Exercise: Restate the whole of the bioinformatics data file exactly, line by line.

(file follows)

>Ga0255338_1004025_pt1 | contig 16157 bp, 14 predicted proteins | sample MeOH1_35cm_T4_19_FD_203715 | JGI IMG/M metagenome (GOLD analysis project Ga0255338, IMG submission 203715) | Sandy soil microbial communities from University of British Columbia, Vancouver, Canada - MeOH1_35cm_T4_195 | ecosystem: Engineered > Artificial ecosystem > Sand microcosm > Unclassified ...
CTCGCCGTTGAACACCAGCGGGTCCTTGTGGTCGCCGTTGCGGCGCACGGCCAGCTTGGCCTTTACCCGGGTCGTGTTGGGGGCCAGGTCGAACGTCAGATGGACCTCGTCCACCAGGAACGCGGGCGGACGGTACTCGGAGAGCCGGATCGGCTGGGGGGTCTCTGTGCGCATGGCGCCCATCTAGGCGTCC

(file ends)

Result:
>Ga0255338_1004025_pt1 | contig 16157 bp, 14 predicted proteins | sample MeOH1_35cm_T4_19_FD_203715 | JGI IMG/M metagenome (GOLD analysis project Ga0255338, IMG submission 203715) | Sandy soil microbial communities from University of British Columbia, Vancouver, Canada - MeOH1_35cm_T4_195 | ecosystem: Engineered > Artificial ecosystem > Sand microcosm > Unclassified ...
CTCGCCGTTGAACACCAGCGGGTCCTTGTGGTCGCCGTTGCGGCGCACGGCCAGCTTGGCCTTTACCCGGGTCGTGTTGGGGGCCAGGTCGAACGTCAGATGGACCTCGTCCACCAGGAACGCGGGCGGACGGTACTCGGAGAGCCGGATCGGCTGGGGGGTCTCTGTGCGCATGGCGCCCATCTAGGCGTCC